Given its impact on our fight/flight response, and its generation of physical phenomena, such as sweating and tremor; it’s easy to understand why excesses in norepinephrine could trigger anxiety and panic.
It’s thought to go like this in a “normal” (dang, I hate that word) brain. Autoreceptors on a presynaptic neuron are responsible for receiving an assigned neurotransmitter from the neuron and releasing it in an effort to facilitate a synapse.
What’s known as an alpha-2 autoreceptor works exclusively with norepinephrine. As this autoreceptor is called-in for work, it actually slows down – brakes – the release of norepinephrine. And, naturally, when the braking stops, the secretion of norepinephrine cranks up again.
But wouldn’t you know it, our particular brains lean toward being anything but “normal,” so here’s how things may well go down with us.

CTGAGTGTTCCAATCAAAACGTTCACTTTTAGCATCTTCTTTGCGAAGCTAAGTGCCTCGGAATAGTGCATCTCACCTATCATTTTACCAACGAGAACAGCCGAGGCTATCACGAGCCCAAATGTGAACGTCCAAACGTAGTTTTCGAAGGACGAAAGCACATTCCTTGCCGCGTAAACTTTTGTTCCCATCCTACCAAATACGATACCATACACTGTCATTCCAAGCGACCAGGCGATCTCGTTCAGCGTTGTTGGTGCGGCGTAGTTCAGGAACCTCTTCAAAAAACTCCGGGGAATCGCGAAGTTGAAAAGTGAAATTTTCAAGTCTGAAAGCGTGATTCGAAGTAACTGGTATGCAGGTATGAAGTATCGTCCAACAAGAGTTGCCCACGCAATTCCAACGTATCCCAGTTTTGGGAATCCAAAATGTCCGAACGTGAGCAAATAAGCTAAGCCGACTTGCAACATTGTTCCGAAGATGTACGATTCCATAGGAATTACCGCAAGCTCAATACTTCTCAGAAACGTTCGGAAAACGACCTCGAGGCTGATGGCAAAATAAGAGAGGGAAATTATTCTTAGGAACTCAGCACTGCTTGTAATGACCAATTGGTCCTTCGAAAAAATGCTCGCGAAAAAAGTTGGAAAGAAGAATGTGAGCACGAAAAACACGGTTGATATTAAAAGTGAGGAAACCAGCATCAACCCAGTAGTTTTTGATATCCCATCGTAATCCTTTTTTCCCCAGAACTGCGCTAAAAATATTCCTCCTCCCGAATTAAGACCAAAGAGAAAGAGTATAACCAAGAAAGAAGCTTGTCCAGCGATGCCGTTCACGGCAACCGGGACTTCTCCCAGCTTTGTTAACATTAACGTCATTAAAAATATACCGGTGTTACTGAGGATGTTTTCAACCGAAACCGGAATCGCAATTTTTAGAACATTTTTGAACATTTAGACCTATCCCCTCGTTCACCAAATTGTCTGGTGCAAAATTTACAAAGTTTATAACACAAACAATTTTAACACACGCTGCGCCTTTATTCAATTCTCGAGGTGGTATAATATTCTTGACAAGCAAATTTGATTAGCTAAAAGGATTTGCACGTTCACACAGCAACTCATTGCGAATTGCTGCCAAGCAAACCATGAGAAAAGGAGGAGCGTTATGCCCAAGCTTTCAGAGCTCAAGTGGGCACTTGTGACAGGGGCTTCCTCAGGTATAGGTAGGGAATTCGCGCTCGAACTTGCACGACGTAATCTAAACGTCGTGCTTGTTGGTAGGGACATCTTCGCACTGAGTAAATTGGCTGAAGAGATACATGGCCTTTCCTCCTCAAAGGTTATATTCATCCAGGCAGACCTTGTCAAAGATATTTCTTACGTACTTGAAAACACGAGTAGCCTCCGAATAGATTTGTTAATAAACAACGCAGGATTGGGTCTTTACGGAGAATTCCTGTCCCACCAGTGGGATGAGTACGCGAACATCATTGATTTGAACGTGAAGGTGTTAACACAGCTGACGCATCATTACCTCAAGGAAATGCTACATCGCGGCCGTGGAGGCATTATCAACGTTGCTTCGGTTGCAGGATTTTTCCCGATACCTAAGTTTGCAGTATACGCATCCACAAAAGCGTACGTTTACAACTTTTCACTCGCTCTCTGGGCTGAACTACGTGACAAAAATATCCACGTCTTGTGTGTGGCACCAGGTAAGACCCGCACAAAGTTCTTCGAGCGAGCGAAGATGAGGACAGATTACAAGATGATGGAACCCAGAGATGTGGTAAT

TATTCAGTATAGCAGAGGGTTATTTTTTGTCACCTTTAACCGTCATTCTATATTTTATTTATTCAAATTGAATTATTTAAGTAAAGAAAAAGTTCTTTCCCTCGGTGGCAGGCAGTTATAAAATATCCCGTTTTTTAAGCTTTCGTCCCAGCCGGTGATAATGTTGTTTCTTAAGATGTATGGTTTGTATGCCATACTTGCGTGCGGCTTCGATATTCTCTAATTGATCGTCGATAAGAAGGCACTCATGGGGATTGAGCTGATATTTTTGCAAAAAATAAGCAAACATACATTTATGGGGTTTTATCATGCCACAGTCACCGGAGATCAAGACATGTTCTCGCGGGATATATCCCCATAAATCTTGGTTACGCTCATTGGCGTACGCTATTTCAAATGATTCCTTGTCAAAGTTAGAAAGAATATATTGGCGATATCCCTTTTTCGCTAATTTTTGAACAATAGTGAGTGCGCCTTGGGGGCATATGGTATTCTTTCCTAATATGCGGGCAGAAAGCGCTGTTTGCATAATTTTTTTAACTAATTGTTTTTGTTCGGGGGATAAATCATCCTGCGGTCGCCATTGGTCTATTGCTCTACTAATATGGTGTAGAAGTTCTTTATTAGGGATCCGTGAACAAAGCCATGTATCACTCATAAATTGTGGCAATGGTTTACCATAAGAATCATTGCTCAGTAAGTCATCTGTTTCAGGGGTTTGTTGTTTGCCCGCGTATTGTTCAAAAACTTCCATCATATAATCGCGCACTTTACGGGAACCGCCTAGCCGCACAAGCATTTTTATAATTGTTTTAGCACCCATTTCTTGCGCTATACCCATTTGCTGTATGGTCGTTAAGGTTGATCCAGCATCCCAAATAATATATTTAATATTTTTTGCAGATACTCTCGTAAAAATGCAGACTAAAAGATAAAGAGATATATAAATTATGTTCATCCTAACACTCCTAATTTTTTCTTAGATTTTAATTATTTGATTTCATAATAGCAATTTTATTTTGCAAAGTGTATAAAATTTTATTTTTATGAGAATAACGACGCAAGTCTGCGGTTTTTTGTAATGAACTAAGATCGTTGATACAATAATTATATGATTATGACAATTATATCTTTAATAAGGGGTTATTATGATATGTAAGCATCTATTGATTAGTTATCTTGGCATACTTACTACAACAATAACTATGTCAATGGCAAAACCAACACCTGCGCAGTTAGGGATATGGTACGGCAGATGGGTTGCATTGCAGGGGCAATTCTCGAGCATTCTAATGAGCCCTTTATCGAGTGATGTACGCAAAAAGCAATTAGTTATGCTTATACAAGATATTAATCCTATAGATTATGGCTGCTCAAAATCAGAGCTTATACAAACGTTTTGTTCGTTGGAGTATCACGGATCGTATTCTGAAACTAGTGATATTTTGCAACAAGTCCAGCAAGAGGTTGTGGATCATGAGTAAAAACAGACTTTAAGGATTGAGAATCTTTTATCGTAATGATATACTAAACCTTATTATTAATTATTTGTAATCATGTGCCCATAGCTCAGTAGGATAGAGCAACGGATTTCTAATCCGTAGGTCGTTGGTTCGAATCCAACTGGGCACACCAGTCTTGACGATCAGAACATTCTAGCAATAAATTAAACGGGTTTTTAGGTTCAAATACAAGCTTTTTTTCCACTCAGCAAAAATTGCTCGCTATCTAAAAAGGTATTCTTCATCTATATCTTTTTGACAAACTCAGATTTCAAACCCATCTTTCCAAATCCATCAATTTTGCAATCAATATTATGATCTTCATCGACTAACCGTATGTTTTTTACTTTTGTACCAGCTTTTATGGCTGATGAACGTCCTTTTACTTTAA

An outpouring of norepinephrine occurs because its alpha-2 autoreceptor doesn’t hit the brakes. And that could be because it’s been antagonized, or blocked.
How does that happen? Well, it could be because of the introduction of what’s known as an alpha-2 autoreceptor antagonist, such as caffeine or yohimbine.
But what if one has a bunch of alpha-2 autoreceptors that are just plain acting silly, without the involvement of an antagonist, and levels of norepinephrine become excessive?
See, it happens; and scientists don’t know why. Well, the fix for this issue may be medicines known as alpha-2 autoreceptor agonists, which increase the flow of norepinephrine. This provides more neurotransmitter in the synapse, which results in a signal being sent to turn off the norepinephrine spigot, allowing anxiety to subside.
Alpha-2 autoreceptor agonists include the antihypertensives, clonidine (Catapres) and guanfacine (Tenex), and the beta-blocker, propranolol (Inderal).
Have I confused you enough? This stuff is tricky, but fascinating.
And there’s even more. Why don’t you come back and see us tomorrow?